Published daily by the Lowy Institute

US-Taliban negotiations: marginalising women is no path to peace

Major problems confound the Afghanistan peace talks and risk the democratic and human rights gains made over 17 years.

An “Afghan Women: Messengers of Peace” forum in 2017 hosted in Kabul by Afghanistan’s First Lady Rula Ghani (Photo: United Nations)
An “Afghan Women: Messengers of Peace” forum in 2017 hosted in Kabul by Afghanistan’s First Lady Rula Ghani (Photo: United Nations)
Published 18 Apr 2019 

There are major problems with the current negotiations over Afghanistan, underway since last year between the United States with the Taliban in an attempt to find a peaceful solution to the long-running war so that US troops can be withdrawn.

Women have been entirely excluded from the process, and the talks risk all the progress that has been made over the past 17 years.

US President Donald Trump appointed Afghan-born Zalmay Khalilzad as chief negotiator. Yet three main issues confound Khalilzad’s approach: the negotiations undermine hard-won democracy in Afghanistan, women have been entirely excluded from the process, and the talks risk all the progress that has been made over the past 17 years.

What of democracy?

To date, the government of Afghanistan has been locked out of the negotiations. While Khalilzad has been reporting back to President Ashraf Ghani’s officals in Kabul, the Taliban continue to refuse to negotiate with the democratically elected government. Not only does this undermine the power of the government, it exaggerates the appearance that the government is in a weak negotiating position. In turn, this gives the government less recourse to hold onto the gains made since 2001.

The majority of talks have occurred in Doha, with one meeting held in Islamabad. Many of the Taliban leaders participating in negotiations are subject to travel bans. Ghani has lodged formal complaints with the United Nations that its member states have defied these bans by allowing the Taliban to attend negotiations.

Newly elected women parliamentarians of the Afghan Lower House in 2011 (Photo: Eric Kanalstein/United Nations)

Thousands of members of the Afghan National Security Forces have lost their lives fighting for the democratically elected government of Afghanistan. There have been an estimated 31,000 additional civilian casualties in the war with the Taliban. This is a heavy cost to force the people of Afghanistan to walk away from these losses by giving in to the Taliban and lose all their loved ones fought for.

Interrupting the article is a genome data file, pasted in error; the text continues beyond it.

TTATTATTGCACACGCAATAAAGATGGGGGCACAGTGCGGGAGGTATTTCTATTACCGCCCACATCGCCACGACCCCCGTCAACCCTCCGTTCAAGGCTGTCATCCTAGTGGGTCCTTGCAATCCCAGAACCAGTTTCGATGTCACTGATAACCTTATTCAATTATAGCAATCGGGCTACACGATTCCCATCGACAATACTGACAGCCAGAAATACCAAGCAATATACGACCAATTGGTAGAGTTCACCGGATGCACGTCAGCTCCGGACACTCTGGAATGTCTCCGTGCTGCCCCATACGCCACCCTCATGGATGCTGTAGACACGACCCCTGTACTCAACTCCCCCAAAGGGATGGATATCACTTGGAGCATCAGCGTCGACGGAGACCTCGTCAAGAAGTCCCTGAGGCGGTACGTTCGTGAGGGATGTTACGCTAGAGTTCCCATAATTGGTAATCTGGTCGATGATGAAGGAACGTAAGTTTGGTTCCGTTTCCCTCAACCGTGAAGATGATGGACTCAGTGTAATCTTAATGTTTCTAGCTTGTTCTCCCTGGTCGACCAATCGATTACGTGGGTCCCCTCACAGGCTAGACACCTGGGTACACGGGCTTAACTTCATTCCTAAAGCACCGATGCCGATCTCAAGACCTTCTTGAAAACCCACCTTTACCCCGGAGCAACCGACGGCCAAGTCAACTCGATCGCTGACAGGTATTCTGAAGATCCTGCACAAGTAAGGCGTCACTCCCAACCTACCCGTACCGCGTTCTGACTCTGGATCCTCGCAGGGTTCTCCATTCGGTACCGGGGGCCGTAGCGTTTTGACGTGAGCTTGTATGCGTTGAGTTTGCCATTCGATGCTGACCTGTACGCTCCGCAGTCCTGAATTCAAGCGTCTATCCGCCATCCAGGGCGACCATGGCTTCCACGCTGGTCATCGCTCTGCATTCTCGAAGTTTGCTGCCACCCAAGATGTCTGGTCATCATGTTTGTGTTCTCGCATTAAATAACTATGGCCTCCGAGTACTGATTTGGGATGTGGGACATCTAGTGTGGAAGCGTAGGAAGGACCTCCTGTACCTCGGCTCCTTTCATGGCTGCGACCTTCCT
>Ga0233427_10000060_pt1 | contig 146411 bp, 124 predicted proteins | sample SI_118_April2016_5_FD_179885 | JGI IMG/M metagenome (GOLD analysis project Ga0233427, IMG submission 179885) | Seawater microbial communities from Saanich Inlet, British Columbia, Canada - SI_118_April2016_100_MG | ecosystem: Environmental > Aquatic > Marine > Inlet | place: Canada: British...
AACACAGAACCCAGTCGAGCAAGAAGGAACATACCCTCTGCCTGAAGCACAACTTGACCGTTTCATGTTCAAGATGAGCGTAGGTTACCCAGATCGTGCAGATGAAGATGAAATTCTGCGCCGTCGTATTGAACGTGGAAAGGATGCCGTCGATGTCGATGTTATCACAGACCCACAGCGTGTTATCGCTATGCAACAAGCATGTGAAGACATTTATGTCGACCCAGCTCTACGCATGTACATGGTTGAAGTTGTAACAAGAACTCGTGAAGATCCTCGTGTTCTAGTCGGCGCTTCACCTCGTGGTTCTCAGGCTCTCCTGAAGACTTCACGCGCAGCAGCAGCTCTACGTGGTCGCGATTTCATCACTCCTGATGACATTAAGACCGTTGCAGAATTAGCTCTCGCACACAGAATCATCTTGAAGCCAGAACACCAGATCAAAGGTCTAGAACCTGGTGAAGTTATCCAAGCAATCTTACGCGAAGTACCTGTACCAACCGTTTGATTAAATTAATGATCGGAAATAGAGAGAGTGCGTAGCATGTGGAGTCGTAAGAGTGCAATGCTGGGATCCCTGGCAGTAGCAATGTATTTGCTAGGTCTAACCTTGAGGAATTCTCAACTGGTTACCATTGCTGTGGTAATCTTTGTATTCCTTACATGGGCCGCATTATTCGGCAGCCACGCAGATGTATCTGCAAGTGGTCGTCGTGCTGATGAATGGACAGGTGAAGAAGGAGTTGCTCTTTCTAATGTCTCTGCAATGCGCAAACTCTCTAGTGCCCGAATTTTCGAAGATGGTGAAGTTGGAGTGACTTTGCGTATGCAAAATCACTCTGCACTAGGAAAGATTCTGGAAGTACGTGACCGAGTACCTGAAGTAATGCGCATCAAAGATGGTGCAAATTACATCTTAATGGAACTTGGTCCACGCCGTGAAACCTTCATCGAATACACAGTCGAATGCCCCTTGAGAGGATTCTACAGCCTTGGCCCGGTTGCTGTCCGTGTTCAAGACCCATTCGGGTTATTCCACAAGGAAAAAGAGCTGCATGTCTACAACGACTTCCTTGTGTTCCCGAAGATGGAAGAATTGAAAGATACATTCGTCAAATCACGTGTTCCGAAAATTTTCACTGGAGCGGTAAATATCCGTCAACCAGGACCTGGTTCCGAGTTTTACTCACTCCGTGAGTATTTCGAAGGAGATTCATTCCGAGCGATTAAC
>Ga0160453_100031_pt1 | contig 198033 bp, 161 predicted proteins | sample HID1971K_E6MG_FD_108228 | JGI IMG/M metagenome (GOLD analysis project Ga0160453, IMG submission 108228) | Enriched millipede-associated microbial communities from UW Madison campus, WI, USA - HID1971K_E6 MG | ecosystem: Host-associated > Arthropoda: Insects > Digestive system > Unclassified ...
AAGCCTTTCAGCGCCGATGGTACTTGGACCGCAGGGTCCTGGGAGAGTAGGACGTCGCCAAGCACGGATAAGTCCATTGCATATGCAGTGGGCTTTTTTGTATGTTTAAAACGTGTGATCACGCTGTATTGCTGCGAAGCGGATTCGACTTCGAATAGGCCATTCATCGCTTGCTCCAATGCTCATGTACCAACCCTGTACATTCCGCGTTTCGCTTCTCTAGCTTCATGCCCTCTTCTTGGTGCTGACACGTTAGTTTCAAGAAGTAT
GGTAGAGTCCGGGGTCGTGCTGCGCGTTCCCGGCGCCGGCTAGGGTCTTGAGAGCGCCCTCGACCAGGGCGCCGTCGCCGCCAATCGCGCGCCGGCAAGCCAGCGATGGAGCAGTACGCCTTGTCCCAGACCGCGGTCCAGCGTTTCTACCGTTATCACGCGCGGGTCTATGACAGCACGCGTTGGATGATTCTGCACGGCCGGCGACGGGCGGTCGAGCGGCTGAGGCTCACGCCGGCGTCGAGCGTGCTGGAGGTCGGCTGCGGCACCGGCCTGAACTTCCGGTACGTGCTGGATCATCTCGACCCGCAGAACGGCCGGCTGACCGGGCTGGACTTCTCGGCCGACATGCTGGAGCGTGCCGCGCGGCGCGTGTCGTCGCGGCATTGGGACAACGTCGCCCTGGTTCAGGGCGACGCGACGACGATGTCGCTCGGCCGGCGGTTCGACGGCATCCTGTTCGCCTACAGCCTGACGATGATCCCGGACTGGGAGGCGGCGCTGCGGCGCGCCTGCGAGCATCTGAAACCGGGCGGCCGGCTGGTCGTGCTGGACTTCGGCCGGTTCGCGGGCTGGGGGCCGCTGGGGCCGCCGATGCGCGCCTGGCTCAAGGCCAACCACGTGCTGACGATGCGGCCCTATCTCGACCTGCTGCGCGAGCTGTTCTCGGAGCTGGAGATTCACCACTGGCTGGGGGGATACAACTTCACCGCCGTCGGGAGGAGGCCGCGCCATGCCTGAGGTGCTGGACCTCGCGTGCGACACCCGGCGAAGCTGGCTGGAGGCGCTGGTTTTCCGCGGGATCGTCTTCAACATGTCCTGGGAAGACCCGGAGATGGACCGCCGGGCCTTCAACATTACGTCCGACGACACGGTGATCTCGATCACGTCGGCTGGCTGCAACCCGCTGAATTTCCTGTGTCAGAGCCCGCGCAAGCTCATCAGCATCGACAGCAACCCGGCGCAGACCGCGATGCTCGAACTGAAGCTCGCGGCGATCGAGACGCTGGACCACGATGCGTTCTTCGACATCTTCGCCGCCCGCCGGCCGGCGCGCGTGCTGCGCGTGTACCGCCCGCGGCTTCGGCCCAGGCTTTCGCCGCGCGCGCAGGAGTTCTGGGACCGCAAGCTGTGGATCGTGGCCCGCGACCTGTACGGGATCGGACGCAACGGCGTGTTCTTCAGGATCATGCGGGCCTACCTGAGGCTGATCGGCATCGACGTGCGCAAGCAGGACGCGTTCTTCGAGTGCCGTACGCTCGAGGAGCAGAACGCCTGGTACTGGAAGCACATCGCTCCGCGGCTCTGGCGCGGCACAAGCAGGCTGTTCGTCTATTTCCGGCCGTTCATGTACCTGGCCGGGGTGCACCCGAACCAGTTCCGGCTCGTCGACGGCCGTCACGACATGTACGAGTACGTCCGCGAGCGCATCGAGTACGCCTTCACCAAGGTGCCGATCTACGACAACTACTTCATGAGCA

What of women’s rights?

Over the past 17 years, Afghanistan has made significant progress in justice, the rule of law, governance, health, education and gender equality.

In education alone, school enrolment has increased from 5.7 million in 2007 to 9.38 million in 2017, showing a 3.68 million increase in total enrolment since 2007. Of the total enrolments, 3.44 million (or 38.5%) are girls, demonstrating a 1.4 million increase in girls’ enrolment since 2007.

The total number of schools in the country has increased from 9,062 to 17,859 between 2007 and 2017. Girls’ schools have doubled (1,337 to 2,712) in ten years, while the co-education schools have also doubled showing an increase from 4,325 to 8,766.

Afghan school children in class (Photo: Fardin Waezi/United Nations)

The women of Afghanistan, with the help of the international community, have worked hard to advance gender equality for the better part of the past two decades. Data from the UN Development Program show gender inequality dropped by ten percentage points between 2005 and 2017. Maternal mortality has dropped by 75% from 1,600 deaths per 100,000 live births in 2007 to 396 in 2017. The enrolment of women in public and private universities has reached 24.5%. Despite the patriarchal barriers, women already represented on the High Peace Council and have experience negotiating with the Taliban at local levels.

What of women’s voices?

Last month, a delegation of Afghan women travelled to Australia to discuss the peace talks. The delegates came from government, academia, media, and civil society organisations. They all expressed deep concern about the exclusion of Afghan women from the negotiations.

The voices of these women have been joined by members of parliament, the Afghan Women’s Network and global activists and writers Gloria Steinem, Eve Ensler, Margaret Atwood and Arundhati Roy.

In an open letter published in The Guardian they spoke loud and clear for the need to be included in the peace talks.

We are civilians, teachers, doctors, activists, students and artists who have collectively and individually created space to advocate both for ourselves and for peace in our country. Many of our leaders have paid with their lives for this progress … We stand on the shoulders of all the other women who have given their lives in the struggle for the same progress.

Not only are leading women in Afghanistan calling loud and clear to participate in the peace talks, evidence shows that women’s participation is crucial to successful outcomes. Research has shown a peace processes is 35% more likely to last at least 15 years if women are at the negotiating table, have observer status, or participate in consultations, inclusive commissions or problem-solving workshops. As the open letter states:

We, the women of Afghanistan, will not go backwards … history has taught us the bloody lesson that you cannot have peace without inclusion.

While everyone can agree that Afghanistan is long overdue for peace, given the current and projected approach of the US to peace talks it is unlikely they will lead to an effective or sustainable outcome. The aim must be to meet the needs of all the people of Afghanistan, the liberal expectations of the international community and a situation that supports international peace and security.

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